Film Review: The Jungle Book
The 1967 animated version of The Jungle Book, adapted from Rudyard Kipling’s collection of stories and directed by Wolfgang Reitherman, is one of Disney’s most beloved classics.
What Jon Favreau has attempted with his translation of that production into live action is ambitious to say the least. Another in a growing list of live-action adaptations of classic Disney animations, this one would seem to be the most ill-advised (others have tried and failed). While there’s little to justify updating the timeless original, and admittedly this version certainly doesn’t improve on the animation, there is much to marvel at here.
Against considerable odds, the same magic that permeates the animated original is fully replicated here.
Overall voice of approval
For the ignorant and uninformed, The Jungle Book was originally published in 1894. It tells the story of ‘man-cub’ Mowgli (here, an astounding performance by young newcomer Neel Sethi), who was raised by wolves and hunted by the tiger Shere Khan (Elba). Khan believes that man has no place in the jungle.
Beyond the predictably first-class computer-generated work carried out by Peter Jackson’s WETA studio, it is the voice cast (only minimal facial capture was employed, so as to avoid the ‘uncanny valley’) that is to be applauded most loudly.
Christopher Walken lends just the right amount of mafia menace to King Louie’s crazy, Ben Kingsley’s Bagheera embodies the slick, shiny black regality of the paternal panther, and Bill Murray as the work-shy, honey-loving bear Baloo is simply as sublime a casting as can be.
Marginally less successful casting is Idris Elba as Shere Khan. Though no fault of Elba’s, one can’t help but think what Benedict Cumberbatch might do with the role (he is cast in the role in yet another adaptation, which is directed by Andy Serkis and due out in 2018). As a result, this is a different Bengal tiger than the one you remember. Nevertheless, Elba will surely strike terror into the hearts of an entirely new generation of children. This Khan’s burned and mutilated face reminds less of his reserved animated counterpart, instead recalling the monstrous General Woundwort from Watership Down.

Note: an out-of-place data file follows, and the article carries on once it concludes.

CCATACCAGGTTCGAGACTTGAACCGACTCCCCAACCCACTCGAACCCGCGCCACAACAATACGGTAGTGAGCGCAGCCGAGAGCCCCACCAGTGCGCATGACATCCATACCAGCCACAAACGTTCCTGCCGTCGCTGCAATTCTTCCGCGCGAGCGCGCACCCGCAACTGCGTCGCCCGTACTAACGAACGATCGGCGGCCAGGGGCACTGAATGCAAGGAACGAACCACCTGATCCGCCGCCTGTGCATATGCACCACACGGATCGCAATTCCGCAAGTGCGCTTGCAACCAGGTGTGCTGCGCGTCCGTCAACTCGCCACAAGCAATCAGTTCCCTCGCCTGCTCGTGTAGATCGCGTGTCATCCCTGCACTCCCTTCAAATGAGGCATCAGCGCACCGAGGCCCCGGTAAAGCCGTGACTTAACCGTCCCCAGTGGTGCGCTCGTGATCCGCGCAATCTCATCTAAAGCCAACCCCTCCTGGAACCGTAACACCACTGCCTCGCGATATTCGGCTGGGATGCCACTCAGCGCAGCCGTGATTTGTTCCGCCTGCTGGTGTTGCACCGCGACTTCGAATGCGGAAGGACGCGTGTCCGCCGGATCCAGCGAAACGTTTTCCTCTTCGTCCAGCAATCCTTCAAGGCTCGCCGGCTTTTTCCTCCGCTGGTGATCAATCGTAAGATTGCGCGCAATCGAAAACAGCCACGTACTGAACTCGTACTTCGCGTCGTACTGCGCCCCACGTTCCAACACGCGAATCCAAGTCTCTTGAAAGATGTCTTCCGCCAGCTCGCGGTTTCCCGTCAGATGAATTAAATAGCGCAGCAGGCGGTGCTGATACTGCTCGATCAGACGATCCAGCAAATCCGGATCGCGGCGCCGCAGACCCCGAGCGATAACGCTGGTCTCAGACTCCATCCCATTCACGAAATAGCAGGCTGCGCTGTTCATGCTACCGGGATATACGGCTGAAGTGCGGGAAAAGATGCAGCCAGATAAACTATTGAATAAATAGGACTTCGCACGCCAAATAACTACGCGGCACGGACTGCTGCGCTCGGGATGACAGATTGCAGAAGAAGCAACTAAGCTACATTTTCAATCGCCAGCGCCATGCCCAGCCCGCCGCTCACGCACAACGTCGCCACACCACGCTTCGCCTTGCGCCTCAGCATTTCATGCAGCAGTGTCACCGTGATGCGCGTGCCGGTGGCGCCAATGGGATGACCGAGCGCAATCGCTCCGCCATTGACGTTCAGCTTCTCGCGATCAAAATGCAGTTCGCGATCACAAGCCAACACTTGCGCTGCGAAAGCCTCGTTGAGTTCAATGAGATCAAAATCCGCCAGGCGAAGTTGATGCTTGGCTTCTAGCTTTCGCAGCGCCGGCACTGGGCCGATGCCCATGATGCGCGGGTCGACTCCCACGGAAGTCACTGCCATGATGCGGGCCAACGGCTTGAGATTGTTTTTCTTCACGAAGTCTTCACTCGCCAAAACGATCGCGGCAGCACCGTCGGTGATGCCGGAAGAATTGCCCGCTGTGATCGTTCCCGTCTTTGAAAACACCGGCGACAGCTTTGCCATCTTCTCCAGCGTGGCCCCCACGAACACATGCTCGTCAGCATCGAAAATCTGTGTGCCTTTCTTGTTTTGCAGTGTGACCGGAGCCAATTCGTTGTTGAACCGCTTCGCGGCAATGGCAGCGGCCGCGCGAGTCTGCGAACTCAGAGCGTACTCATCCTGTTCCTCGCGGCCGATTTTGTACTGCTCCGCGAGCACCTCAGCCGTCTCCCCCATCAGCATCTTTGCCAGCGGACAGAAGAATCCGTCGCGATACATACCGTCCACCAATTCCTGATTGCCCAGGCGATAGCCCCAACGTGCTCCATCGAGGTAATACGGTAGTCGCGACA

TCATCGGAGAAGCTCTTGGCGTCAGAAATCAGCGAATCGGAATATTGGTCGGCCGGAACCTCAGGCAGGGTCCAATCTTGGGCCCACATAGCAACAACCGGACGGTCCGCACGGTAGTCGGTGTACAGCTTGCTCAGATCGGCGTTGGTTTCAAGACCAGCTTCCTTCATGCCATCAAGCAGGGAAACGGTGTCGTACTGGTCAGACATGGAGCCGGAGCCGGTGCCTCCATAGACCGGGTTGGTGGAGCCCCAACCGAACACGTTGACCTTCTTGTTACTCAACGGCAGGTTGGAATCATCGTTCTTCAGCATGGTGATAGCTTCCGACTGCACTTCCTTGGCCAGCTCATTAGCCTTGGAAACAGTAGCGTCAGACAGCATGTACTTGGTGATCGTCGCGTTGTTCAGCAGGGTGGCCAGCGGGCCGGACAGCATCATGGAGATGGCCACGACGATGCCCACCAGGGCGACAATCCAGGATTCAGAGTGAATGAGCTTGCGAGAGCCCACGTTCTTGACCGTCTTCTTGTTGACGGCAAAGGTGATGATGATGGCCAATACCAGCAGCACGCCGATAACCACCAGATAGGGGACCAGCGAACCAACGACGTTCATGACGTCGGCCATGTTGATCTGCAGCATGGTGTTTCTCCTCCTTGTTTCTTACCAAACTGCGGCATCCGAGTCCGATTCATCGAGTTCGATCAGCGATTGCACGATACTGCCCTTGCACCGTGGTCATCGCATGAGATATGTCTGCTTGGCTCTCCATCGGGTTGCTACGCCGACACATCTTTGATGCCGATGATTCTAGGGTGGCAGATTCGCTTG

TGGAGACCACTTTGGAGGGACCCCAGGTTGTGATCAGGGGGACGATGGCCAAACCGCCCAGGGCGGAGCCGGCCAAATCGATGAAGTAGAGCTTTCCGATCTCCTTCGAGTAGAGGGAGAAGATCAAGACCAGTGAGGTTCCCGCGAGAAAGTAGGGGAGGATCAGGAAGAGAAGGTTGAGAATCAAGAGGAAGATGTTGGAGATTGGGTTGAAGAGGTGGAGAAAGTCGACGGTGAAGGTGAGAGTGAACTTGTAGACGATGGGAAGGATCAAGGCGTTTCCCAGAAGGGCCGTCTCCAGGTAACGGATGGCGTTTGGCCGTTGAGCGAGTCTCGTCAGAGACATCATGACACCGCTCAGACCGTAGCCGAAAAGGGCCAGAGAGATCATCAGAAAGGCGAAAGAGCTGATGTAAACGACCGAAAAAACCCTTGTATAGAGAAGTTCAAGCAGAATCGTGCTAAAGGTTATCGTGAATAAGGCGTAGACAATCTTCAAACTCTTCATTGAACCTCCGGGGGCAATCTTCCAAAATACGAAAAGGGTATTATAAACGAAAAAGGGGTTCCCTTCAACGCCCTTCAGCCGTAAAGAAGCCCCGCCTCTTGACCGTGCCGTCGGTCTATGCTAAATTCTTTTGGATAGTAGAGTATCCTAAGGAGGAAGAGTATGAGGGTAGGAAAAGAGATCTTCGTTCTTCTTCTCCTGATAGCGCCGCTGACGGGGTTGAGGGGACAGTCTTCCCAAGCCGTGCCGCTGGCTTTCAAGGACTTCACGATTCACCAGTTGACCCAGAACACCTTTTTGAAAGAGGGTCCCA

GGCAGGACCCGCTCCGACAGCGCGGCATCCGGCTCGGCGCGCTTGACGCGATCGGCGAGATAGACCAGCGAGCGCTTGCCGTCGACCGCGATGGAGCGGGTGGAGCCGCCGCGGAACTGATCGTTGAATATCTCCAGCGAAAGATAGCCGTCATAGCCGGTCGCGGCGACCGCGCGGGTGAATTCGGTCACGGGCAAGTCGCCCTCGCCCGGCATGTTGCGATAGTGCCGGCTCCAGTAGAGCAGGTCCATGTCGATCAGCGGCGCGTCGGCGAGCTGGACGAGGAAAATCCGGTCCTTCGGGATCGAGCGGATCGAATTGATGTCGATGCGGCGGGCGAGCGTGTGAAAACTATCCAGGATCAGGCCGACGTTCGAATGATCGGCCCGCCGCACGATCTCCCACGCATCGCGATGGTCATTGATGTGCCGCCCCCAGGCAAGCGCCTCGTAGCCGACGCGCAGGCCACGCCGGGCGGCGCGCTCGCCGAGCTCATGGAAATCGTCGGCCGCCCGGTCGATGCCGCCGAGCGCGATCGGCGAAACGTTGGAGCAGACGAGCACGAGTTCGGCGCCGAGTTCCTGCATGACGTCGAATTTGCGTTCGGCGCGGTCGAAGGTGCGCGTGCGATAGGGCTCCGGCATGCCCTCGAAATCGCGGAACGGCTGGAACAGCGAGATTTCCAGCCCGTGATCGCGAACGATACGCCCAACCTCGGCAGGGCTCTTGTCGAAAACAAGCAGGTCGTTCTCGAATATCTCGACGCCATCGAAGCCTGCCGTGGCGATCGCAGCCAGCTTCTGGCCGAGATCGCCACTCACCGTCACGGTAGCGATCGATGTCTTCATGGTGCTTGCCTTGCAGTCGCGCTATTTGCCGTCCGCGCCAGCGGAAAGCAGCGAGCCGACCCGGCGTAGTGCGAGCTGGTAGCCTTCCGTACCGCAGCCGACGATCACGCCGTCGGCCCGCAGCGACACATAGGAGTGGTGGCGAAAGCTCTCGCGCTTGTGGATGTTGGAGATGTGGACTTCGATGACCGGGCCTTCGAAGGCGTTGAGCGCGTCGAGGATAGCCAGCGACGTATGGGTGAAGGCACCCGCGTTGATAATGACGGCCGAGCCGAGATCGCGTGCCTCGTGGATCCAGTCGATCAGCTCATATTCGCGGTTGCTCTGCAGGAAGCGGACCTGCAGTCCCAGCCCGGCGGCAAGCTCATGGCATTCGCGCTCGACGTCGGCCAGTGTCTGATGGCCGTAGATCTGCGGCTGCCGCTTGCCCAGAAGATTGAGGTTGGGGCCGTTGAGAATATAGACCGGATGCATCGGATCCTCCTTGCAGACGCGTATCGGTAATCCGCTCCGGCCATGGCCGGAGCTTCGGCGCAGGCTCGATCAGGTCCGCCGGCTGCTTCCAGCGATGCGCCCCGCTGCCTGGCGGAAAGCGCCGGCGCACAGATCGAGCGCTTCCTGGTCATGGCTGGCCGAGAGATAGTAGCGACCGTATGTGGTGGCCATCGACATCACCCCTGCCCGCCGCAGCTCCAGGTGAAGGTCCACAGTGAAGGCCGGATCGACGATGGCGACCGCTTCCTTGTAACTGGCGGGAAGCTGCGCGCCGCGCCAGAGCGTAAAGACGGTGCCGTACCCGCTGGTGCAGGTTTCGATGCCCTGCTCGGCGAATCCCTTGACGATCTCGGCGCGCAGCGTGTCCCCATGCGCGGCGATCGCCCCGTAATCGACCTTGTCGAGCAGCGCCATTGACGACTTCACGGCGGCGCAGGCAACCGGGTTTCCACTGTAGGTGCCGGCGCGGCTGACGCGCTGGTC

A success on all fours
Given that the film is successful on almost all fronts, it’s interesting to note what Favreau chose to keep of the original and where he, and screenwriter Justin Marks, decided to divert from that path. Certainly, those decisions were key to satisfying the legions who cherish the animation while avoiding accusations of crafting a mere facsimile.
In an early scene, Khan returns to play with the wolf cubs, undetected by the elders of the pack. When Mowgli’s wolf mother, Raksha (Nyong’o), discovers Khan in their camp, she orders the cubs, who are unaware of the peril they are in, away from the bully.
There is none of the visual comedy from the original film as Khan traps the last cub, preventing its departure – and perhaps due to the photorealism of the animals, this seems to be the correct choice. So, much of the slapstick is out, and a measure of darkness is in.
Favreau also decided to opt for less of a musical approach, but when Mowgli joins Baloo, the pair still float down river and croon ‘Bare Necessities’ – keeping very much to the tone of the original film. Again – it works.
What should have been a gaudy CGI travesty, instead simultaneously validates the modern tech with a subversive and utterly enchanting recreation, while proving the timelessness of its source.